Health and social care staff have had to quickly adapt, respond and improve teamwork, as a response to the COVID-19 pandemic. Our objective was to rapidly summarize the emerging evidence of new ways of working in the care of older people during this period. We conducted an exploration of the emerging evidence within the timeframe of 1 March 2020 to 11 May 2020. To capture a broad perspective, we undertook thematic analysis of Twitter data which was extracted through a broad search for new ways of working in health and social care. For a more in-depth focus on the health and social care of older people, we undertook a systematic scoping of newspapers using the Nexis UK database. We undertook a validation workshop with members of the interprofessional working group of the Irish National Integrated Care Programme for Older People, and with researchers. A total of 317 tweets were extracted related to six new ways of working. There was evidence of using telehealth to provide ongoing care to patients; interprofessional work; team meetings using online platforms; trust and collaboration within teams; as well as teams feeling empowered to change at a local level. 34 newspaper articles were extracted related to new ways of working in the care of older people, originating in England (n = 17), Wales (n = 6), Scotland (n = 6), Ireland (n = 4) and Germany (n = 1). Four main themes were captured that focused on role expansion, innovations in communication, environmental restructuring and enablement. The results of this exploration of emerging evidence show that health and social care teams can transform very rapidly. Much of the change was based on goodwill as a response to the pandemic. Further analysis of empirical evidence of changing practices should include the perspectives of older people and should capture the resources needed to sustain innovations, as well as evaluate gaps in service provision.
      136Scopus© Citations 8
  • Publication
    The Innocents Abroad: The experience of two UCD Librarians teaching information literacy in China
    (Library Association of Ireland, 2019-10) ;
    This article looks at how UCD Library developed a relationship with BDIC, initially to support students visiting the main UCD campus and subsequently by sending UCD librarians to Beijing to provide Information Literacy training to students studying there.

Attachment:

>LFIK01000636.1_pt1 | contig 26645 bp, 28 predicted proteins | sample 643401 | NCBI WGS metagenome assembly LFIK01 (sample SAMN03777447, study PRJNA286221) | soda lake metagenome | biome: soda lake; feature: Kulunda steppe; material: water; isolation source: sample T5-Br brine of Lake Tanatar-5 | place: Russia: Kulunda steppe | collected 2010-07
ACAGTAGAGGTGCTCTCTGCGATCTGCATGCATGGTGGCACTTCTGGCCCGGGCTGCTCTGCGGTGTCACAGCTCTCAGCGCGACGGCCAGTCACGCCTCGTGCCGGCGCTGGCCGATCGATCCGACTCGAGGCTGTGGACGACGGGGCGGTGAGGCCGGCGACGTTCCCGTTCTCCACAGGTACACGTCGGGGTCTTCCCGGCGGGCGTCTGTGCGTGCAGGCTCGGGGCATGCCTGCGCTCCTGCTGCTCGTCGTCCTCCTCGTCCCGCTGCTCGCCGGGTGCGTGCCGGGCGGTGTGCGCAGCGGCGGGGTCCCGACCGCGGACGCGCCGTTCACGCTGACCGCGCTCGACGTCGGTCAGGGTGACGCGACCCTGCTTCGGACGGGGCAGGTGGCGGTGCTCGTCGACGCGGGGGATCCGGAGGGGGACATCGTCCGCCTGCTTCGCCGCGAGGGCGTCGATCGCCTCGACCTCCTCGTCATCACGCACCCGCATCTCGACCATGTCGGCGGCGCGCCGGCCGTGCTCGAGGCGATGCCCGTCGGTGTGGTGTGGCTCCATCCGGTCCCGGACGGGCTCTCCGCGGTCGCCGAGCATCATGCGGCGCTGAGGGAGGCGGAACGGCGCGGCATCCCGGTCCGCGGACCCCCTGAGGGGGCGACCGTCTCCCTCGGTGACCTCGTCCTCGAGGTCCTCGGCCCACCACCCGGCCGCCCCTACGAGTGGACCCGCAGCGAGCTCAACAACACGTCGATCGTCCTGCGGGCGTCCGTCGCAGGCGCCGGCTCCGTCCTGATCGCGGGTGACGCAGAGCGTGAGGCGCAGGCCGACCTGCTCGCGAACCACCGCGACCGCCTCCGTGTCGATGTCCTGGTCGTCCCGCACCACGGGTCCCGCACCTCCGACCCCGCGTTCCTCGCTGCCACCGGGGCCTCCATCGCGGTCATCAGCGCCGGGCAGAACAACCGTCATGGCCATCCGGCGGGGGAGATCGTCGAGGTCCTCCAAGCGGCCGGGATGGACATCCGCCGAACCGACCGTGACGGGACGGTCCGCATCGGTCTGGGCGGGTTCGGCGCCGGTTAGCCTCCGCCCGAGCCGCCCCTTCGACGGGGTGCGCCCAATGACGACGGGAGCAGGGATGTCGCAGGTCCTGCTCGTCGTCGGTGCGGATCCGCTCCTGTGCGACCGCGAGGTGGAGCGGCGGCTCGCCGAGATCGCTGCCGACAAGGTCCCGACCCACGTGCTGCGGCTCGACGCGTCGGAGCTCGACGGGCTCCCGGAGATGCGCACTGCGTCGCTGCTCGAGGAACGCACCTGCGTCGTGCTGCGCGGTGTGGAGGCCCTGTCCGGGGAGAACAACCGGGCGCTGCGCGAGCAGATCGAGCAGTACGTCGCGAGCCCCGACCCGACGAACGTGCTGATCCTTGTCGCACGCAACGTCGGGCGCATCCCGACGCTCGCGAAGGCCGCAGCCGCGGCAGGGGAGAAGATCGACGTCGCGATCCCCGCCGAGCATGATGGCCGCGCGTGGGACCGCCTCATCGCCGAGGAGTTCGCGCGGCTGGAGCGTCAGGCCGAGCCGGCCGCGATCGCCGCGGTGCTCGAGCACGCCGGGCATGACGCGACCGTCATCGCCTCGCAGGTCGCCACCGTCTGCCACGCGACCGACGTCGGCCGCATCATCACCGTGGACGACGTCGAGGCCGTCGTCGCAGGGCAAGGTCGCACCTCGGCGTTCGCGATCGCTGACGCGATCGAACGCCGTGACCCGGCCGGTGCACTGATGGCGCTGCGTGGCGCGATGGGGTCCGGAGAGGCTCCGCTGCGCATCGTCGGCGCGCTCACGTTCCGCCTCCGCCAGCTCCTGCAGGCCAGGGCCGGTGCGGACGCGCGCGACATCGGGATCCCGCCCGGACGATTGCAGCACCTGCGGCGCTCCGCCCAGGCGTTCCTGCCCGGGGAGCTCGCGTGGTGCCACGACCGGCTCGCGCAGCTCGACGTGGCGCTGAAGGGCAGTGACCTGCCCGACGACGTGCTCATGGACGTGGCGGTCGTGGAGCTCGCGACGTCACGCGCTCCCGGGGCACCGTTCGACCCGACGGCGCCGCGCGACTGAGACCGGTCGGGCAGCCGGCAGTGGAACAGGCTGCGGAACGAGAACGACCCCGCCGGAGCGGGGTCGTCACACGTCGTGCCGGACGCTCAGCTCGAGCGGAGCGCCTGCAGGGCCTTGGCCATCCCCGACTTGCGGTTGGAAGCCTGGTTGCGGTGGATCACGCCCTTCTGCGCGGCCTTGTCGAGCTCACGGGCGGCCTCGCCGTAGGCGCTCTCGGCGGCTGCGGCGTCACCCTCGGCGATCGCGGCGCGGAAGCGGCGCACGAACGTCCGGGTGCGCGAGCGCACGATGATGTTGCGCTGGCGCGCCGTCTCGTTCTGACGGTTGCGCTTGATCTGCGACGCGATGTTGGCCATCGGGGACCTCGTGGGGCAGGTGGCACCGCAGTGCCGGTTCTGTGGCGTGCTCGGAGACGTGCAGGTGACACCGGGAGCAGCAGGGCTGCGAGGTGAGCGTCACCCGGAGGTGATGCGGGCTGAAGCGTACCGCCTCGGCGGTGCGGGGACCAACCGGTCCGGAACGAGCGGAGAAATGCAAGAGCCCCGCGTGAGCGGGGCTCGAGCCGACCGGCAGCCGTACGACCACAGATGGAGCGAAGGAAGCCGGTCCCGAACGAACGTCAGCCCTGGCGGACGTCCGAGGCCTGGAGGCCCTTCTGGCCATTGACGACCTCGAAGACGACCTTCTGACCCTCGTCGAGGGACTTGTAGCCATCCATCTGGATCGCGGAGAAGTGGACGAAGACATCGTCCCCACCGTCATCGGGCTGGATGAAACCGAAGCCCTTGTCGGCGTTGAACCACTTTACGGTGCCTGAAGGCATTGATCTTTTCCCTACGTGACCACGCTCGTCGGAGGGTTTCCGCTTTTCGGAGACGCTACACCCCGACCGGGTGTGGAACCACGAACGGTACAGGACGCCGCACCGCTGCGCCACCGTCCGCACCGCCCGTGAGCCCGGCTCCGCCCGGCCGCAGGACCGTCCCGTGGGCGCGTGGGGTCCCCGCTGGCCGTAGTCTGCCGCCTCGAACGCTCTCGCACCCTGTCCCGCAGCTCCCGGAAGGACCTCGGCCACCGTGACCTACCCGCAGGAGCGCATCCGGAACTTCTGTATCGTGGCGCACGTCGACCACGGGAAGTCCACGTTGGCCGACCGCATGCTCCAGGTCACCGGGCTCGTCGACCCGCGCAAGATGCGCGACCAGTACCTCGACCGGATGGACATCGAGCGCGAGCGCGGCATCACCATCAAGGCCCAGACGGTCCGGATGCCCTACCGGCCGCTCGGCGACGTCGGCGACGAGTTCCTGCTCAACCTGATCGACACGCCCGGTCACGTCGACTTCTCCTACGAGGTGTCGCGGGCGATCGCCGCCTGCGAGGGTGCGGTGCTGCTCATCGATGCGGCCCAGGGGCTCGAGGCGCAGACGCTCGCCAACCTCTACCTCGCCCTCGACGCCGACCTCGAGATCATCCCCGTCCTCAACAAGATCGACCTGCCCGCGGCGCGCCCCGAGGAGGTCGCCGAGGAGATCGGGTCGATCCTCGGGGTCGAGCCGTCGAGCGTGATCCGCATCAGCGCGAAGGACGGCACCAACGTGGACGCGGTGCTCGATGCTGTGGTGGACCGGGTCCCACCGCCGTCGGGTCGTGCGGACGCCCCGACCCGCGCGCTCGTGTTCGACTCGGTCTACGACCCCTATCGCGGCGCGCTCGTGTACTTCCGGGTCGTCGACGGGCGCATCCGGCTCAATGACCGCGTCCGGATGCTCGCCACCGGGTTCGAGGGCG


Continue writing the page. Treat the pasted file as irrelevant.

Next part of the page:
• Publication
    How individual consultations with a librarian can support systematic reviews in the social sciences
    (CILIP Information Literacy Group, 2019-12)
    The use of systematic review as a research method has become increasingly prevalent in the social and human sciences. However, the role of the librarian in delivering library and information skills (LIS) support in this area remains relatively undocumented, in contrast with the health sciences where systematic review support is often highly visible and embedded. This exploratory study uses qualitative survey data collected from researchers who attended an individual consultation with a librarian and aims to identify the potential role and impact that LIS support can have. The results indicate that both the skills and confidence of researchers increased as a result of the interaction, and that the personalised nature of the consultation provided additional value. However, awareness of the service was relatively low, indicating the need for additional marketing and promotion, as well as increased liaison and engagement with academic and research staff. These findings provide a foundation for further research into the design and delivery of LIS support to those undertaking systematic reviews in the social sicences.
      135Scopus© Citations 2